DIY Project #1 Billion – Motorized Grain Mill

Posted by on Mar 3, 2013 in Brewing, Island Life, Slider | 2 comments

Corona mill

Corona mill

Crushing my grain has been a bit of a chore with my current set up. I installed a low-cost corona mill in a bucket and I’ve been using my drill to spin it. For a 10-gallon batch, though, I run through two fully charged batteries. My hammer drill doesn’t really have the torque to power it and started smoking the last time I tried it. I needed to build a proper milling station for weighing and crushing grain. I decided to re-purpose my original brewing stand and find a way to mount my mill to be powered by a proper motor, all while keeping dust down. Especially since the dust can ignite and explode.

 

Holes!

Holes!

Reinforcement

Reinforcement

I cut a hole to mount the mill and then reinforced the area with a strip of wood. The original hopper for the mill was reused as the lower chute for crushed grain. Since I have no jigsaw and little use for one, I drilled overlapping holes around the edge with a 7/8″ spade bit. One thing I have a lot of right now is time, so I really didn’t mind. I cleaned it up with an oscillating plunge saw and a bastard file. Looks legit, right?

Sheet metal fun

Sheet metal fun

I wanted a nice smooth metal lining for the interior, so the next step was fabricating a shield out of sheet metal. I had some scrap around and played around with it. I cut and bent and shaped and folded it for hours to get something that seemed to work OK. I then used it as a template to cut an improved shape out of nice clean metal. I riveted it together and was amazed at the results. With a little clean-up work with the angle grinder this easily became one of my best works.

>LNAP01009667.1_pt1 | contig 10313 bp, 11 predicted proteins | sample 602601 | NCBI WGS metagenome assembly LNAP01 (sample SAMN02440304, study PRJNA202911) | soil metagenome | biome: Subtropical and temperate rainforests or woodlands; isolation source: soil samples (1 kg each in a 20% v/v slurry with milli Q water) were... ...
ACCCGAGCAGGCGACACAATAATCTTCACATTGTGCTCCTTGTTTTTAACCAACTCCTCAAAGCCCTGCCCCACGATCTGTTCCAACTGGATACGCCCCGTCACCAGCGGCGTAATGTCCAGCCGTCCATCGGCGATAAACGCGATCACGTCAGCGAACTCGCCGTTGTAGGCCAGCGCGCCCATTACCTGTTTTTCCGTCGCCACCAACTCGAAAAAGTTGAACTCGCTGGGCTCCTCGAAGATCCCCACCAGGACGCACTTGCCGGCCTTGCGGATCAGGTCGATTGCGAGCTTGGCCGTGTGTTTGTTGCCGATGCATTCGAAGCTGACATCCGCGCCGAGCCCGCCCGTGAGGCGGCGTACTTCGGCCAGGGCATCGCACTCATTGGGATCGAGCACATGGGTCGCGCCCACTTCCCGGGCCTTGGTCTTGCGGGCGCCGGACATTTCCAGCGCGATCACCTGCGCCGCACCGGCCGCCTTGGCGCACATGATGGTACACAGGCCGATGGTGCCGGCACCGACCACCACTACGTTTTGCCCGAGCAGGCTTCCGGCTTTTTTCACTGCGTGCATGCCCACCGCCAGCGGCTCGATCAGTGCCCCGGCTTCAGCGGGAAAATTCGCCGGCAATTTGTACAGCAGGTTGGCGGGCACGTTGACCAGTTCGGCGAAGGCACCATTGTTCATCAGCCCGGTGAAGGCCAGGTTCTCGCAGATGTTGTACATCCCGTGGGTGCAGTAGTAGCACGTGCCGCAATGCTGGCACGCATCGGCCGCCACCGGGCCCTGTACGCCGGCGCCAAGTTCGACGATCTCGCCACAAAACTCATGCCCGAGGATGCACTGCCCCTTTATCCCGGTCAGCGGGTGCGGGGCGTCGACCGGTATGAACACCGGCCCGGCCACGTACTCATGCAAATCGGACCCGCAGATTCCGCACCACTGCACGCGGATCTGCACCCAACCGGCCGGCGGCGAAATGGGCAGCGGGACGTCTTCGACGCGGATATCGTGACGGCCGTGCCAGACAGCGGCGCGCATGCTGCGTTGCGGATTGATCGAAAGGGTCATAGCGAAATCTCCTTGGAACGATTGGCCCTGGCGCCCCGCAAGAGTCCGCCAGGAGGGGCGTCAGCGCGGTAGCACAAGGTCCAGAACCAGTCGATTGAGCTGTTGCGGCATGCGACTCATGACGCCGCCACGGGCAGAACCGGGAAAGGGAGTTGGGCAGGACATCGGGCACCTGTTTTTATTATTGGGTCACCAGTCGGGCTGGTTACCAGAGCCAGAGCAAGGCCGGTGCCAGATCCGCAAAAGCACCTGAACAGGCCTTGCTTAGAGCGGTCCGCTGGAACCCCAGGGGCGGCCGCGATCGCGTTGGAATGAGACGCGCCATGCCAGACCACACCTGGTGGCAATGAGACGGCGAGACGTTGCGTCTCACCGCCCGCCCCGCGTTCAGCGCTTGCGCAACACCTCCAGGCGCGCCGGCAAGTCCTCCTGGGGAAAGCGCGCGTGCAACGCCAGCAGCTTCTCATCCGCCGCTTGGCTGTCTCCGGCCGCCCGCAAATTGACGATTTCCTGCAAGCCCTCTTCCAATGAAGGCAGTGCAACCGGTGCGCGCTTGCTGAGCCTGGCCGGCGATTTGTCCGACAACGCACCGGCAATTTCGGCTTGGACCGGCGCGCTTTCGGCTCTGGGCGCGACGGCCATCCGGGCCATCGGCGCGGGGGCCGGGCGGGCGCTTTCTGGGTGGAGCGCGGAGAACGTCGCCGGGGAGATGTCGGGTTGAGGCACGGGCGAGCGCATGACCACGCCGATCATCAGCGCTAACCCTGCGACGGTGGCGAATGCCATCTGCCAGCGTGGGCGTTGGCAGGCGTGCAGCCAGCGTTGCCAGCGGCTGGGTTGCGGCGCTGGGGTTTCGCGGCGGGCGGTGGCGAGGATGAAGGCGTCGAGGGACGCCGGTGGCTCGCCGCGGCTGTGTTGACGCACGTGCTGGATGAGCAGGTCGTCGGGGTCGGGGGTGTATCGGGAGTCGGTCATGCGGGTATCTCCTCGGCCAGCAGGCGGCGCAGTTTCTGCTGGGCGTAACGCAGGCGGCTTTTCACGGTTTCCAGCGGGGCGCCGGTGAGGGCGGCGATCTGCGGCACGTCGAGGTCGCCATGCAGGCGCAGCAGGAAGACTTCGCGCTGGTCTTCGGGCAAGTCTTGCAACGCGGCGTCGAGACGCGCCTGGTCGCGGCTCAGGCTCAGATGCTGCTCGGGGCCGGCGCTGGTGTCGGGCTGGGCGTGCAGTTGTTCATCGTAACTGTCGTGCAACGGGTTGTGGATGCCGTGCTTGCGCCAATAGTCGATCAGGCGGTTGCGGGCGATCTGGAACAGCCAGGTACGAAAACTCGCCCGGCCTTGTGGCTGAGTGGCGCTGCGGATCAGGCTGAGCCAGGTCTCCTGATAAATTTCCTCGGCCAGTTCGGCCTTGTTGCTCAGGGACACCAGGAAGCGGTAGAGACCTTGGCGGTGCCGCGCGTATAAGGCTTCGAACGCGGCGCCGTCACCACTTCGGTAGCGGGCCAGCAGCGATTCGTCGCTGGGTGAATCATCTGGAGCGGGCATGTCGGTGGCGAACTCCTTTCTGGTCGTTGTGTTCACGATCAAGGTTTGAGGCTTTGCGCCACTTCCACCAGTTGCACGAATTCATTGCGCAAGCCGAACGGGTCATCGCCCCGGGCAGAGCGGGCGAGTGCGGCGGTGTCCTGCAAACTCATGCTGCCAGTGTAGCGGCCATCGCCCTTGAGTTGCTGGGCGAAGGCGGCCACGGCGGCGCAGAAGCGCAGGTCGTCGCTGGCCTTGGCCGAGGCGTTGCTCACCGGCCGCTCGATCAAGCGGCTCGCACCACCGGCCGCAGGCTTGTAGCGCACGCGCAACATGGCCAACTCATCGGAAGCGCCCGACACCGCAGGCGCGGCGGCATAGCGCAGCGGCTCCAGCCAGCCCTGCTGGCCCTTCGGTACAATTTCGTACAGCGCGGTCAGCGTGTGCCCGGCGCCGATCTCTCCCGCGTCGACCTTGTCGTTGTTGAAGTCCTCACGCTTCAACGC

Metal shield

Metal shield

For a bigger hopper, I used a 6-gallon plastic carboy fermenter that I dropped and dented beyond use. I cut out the bottom, and trimmed down the spout to fit into the mill’s mouth. I had mixed results with cutting the bucket’s lid to hold it. I cut a hole and then slit it like a pie to spread out to allow the carboy’s spout to be inserted, while still holding it firmly.

Hopper attachment

Hopper attachment

The cuts just expanded and the hopper would lean terribly. Enter the moment of genius. I realized that if I drilled a hole at the end of each cut, it would stop the spread. Also, if I cut the length of each piece of pie properly, they would lock under the edge of the spout. This worked amazingly well! I’m not even sure I can get the carboy out now without a lot of work.

Inside the beast

Inside the beast

I used the old bucket as a support for the grain hopper. A few angle brackets later and this sucker is solid!

The next step is motorizing this sucker. That will be a fun post!

Together at last!

Together at last!